Autumn Wellness Boost: Squash and Apple Soup

Ta da! … squash and apple soup!

Recipes for utilizing the different types of squashes available in the winter season

Winter squash is the epitome of the autumn harvest. Round, oblong, green, orange, variegated—hardy winter squash are abundant right now. They’re absolutely gorgeous and hard to resist because they last so long in your winter pantry, anywhere from four weeks to six months, depending on the variety. You can enjoy their beauty for a while before deciding how you’ll prepare them.

At one point, I had four of them on the kitchen counter, and they sat patiently for a few weeks before I decided that’s it, we’re doing a blitz on roasted squash around here. I think I was tired of moving them around to wipe the dust off the counter. I’m like that.

The benefits of eating roasted butternut squash in season for winter

Anyway, squash is one of those vegetables that I don’t didn’t rush out of my way to buy, partly out of fear. It still kind of freaks me out. I’d be lying if I didn’t tell you I still have visions of having my chef’s knife taking a wrong turn and slicing my left hand open from wrist to fingertip.

Those rinds are hard suckers; there’s no getting around it. Tackling four at once helped to squash (sorry, bad pun) take away the fear, and I’m mostly over it now. In fact, I just bought a kabocha squash today, and it’s going on the chopping block this weekend.

The best advice I have for cutting into squash is to take it slow. Super slow. Have a decent cutting board and knife, keep your fingers safe, and don’t be in a rush. Once you’ve cut a squash in half, do a happy dance because the worst part is over. And the result will be so very, very rewarding.

The benefits of eating seasonal and substantial butternut squash and apple soup

The roasting blitz turned out to be a catalyst for a few new favorites around here. First up, squash and apple soup. It’s substantial for a blustery winter day yet not too heavy, creamy with the addition of coconut milk, and has a lovely depth of flavor from not only the apple but from roasting the squash before it’s simmered with the onion, garlic, and other soup ingredients.

Take a deep breath, and a sharp knife, cut into that squash rind and don’t look back.

You can do this. And you’ll be very glad you did.

How to cook a nutritious soup of seasonal roasted butternut squash and apple for winter

Roasted Squash & Apple Soup

Roasting the squash before you add it to the soup adds a subtle depth of flavor. It is an easy, yet impressive, soup to make for guests or when you need to warm up from the cold. Adapted from John Bishop’s Butternut Squash and Apple Soup from his Simply Bishop’s book.


  • 1 medium squash (butternut, kabocha), peeled and cut into 1-inch dice

  • 3 tablespoons olive oil, divided

  • 2 tablespoons butter

  • 1 medium onion, cut into 1/2-inch dice

  • 2 garlic cloves, minced

  • 2 teaspoons ground cumin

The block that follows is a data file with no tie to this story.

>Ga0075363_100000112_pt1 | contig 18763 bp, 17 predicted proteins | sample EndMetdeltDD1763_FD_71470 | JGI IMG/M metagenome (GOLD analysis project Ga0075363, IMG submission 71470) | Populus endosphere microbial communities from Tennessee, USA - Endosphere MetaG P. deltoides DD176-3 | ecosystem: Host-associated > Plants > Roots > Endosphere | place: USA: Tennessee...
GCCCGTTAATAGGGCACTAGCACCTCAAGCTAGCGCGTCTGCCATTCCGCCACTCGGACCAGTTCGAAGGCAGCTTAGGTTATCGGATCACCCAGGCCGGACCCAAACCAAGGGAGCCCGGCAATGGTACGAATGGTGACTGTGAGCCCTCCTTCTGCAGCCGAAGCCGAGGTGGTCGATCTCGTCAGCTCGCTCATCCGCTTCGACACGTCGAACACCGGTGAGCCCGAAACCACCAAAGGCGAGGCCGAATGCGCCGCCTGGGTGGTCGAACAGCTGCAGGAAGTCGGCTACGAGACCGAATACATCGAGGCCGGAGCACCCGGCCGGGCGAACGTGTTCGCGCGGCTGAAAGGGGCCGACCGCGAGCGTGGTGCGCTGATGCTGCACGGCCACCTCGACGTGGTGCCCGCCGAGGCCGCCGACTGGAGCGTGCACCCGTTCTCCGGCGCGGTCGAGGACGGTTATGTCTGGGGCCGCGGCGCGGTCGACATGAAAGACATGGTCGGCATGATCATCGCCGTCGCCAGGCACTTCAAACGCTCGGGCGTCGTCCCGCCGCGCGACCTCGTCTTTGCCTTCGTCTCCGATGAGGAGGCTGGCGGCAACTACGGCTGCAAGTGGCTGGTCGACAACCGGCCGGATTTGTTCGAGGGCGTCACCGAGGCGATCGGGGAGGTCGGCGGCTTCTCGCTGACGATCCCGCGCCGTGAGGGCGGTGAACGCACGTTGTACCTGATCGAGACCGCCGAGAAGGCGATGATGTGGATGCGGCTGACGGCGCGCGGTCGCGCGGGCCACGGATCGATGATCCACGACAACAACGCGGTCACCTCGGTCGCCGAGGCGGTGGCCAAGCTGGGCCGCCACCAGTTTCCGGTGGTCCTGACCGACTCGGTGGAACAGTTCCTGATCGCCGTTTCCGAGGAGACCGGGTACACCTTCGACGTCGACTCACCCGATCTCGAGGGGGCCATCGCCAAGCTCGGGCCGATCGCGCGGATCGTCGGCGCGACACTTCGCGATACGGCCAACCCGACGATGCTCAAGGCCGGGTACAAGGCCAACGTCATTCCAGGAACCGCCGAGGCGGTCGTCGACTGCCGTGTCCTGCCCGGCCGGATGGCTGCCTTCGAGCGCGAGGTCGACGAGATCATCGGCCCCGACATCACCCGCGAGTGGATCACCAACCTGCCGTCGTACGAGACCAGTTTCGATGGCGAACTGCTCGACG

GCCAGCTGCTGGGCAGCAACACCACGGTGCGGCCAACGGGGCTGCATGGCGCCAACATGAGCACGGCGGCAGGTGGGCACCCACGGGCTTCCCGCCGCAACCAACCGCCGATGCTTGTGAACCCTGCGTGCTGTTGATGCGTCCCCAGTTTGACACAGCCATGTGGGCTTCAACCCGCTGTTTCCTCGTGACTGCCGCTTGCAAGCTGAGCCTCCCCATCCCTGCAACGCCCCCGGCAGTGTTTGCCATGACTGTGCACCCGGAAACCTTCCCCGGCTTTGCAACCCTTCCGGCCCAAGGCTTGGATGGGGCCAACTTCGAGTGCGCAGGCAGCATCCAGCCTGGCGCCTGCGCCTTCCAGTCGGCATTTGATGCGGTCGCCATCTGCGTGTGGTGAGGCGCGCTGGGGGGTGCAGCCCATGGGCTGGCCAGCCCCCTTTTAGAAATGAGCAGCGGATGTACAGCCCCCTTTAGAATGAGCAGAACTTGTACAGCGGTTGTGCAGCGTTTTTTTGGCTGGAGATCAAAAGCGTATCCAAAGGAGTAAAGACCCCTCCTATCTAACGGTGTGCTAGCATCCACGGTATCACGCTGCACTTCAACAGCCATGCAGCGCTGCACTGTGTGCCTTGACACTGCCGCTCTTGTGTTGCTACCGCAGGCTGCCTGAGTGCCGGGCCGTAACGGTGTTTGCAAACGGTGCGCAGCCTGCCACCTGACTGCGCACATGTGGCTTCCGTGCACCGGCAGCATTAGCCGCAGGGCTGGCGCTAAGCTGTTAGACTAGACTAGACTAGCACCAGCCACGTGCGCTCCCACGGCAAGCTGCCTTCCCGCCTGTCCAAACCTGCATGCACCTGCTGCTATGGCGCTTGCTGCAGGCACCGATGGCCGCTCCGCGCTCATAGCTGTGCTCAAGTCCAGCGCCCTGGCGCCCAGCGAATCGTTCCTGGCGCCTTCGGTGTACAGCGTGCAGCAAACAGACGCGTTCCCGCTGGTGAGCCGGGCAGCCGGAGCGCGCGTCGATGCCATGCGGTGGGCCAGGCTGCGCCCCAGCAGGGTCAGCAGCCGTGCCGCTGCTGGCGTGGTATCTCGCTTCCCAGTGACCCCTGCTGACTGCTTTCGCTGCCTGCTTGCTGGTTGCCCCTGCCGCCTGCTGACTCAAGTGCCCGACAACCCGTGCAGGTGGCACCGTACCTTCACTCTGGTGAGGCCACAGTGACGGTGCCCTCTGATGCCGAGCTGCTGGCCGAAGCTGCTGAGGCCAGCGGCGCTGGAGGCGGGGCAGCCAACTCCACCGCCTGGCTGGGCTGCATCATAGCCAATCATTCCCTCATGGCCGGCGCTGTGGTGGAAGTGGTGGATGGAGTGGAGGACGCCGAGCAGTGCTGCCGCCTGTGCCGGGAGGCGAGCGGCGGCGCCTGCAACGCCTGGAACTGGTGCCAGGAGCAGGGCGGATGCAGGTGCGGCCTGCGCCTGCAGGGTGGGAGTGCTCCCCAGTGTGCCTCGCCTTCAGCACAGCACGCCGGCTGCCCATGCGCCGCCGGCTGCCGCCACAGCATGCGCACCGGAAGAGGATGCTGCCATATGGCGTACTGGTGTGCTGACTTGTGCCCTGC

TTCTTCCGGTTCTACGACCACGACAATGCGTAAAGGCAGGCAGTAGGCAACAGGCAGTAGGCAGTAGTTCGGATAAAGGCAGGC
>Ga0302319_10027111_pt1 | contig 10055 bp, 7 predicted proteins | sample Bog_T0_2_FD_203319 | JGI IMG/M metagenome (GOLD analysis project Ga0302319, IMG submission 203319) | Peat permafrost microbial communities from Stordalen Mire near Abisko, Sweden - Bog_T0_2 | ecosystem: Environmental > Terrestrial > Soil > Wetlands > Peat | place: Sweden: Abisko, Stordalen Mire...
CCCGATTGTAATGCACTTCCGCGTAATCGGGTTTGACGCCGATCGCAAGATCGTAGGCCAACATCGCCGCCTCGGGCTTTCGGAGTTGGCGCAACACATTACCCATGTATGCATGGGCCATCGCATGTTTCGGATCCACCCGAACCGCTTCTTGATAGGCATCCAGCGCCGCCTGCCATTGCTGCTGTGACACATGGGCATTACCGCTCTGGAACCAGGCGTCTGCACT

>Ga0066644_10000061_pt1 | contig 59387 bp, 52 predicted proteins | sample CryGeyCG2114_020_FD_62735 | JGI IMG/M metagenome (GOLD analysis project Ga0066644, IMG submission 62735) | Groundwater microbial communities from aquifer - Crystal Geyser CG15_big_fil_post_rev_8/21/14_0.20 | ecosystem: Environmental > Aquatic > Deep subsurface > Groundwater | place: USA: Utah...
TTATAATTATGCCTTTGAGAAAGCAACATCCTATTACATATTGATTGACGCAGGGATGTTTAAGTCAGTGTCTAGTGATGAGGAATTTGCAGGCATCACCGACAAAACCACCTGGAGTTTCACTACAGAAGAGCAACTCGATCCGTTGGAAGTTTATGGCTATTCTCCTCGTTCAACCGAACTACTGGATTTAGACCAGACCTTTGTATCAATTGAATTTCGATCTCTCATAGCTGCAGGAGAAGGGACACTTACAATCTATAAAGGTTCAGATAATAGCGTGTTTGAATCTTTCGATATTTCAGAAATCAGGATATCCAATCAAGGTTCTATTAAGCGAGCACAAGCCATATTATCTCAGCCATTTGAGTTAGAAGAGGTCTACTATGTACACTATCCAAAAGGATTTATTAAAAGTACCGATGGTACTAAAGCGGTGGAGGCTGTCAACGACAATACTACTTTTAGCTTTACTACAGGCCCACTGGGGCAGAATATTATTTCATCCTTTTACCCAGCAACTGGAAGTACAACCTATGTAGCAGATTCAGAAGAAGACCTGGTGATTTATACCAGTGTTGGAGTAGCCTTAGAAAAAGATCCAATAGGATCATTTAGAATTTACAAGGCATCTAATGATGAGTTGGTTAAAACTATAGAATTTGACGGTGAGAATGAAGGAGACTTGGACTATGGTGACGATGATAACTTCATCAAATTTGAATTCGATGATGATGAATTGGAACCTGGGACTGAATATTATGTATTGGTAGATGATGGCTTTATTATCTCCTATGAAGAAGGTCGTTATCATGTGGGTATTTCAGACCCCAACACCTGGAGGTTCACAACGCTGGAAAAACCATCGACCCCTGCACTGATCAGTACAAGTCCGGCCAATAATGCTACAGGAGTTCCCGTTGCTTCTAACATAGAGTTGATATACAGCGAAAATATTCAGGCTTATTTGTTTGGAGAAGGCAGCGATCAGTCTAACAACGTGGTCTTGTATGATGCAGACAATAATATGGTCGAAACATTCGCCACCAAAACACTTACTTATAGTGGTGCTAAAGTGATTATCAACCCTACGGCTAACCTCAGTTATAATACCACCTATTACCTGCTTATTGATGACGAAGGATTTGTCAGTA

• 2 teaspoons garam masala

  • 2 Fuji apples, cored, peeled, and cut into 1/2-inch dice

  • 1/4 cup dry sherry

  • 4 cups chicken stock

  • 1 14-ounce can coconut milk

  • salt and pepper to taste


  • 1/2 Fuji apple

  • slices of cambozola cheese


  1. Preheat oven to 375 degrees. Place squash cubes on a foil-lined baking sheet, drizzle with 1 tablespoon olive oil, and, using your hands, toss the cubes to lightly coat with the oil. Place the baking sheet in the oven for 15 to 20 minutes or until browned.

  2. In a large soup pot, heat the remaining 2 tablespoons olive oil and the butter over medium heat. Add onion and garlic and saute until translucent, about 5 minutes. Add cumin, garam masala, and apple. Cook, stirring gently, for 2 to 3 minutes.

  3. Deglaze the pan with the sherry, and stir to loosen the browned bits on the bottom of the pot. Add stock, bring to a boil on medium-high heat and then turn the heat to low. Cover and simmer until the apple is softened, about 10 minutes.

  4. Add the roasted squash to the pot, stir in coconut milk, remove from the stove and let cool for 15 minutes.

  5. In batches, puree the soup in a blender or food processor until smooth. Pour the soup into a soup pot, and season with salt and pepper.

  6. To serve, reheat gently over medium-low heat. Ladle soup into warmed bowls and top with julienned apple slices and a piece of cambozola.


If you like cambozola cheese (and who doesn’t?), a lovely accompaniment to the soup is to serve crostini spread with cambozola cheese and thinly sliced apple. Heavenly.

This recipe is reprinted with permission from Ant & Anise.

Eve Johnson, Kris Neely, ant and anise, healthy eating, healthy recipes

We’re Eve and Kris, an aunt and a niece. We love food. And while we have a lot in common in our approach, we also have our differences. So why not hash it out in a blog? Ant and Anise is a conversation about food in our lives, past and present. We like real food that doesn’t take hours to prepare but has something unexpected about it. It helps if it’s pretty, too.

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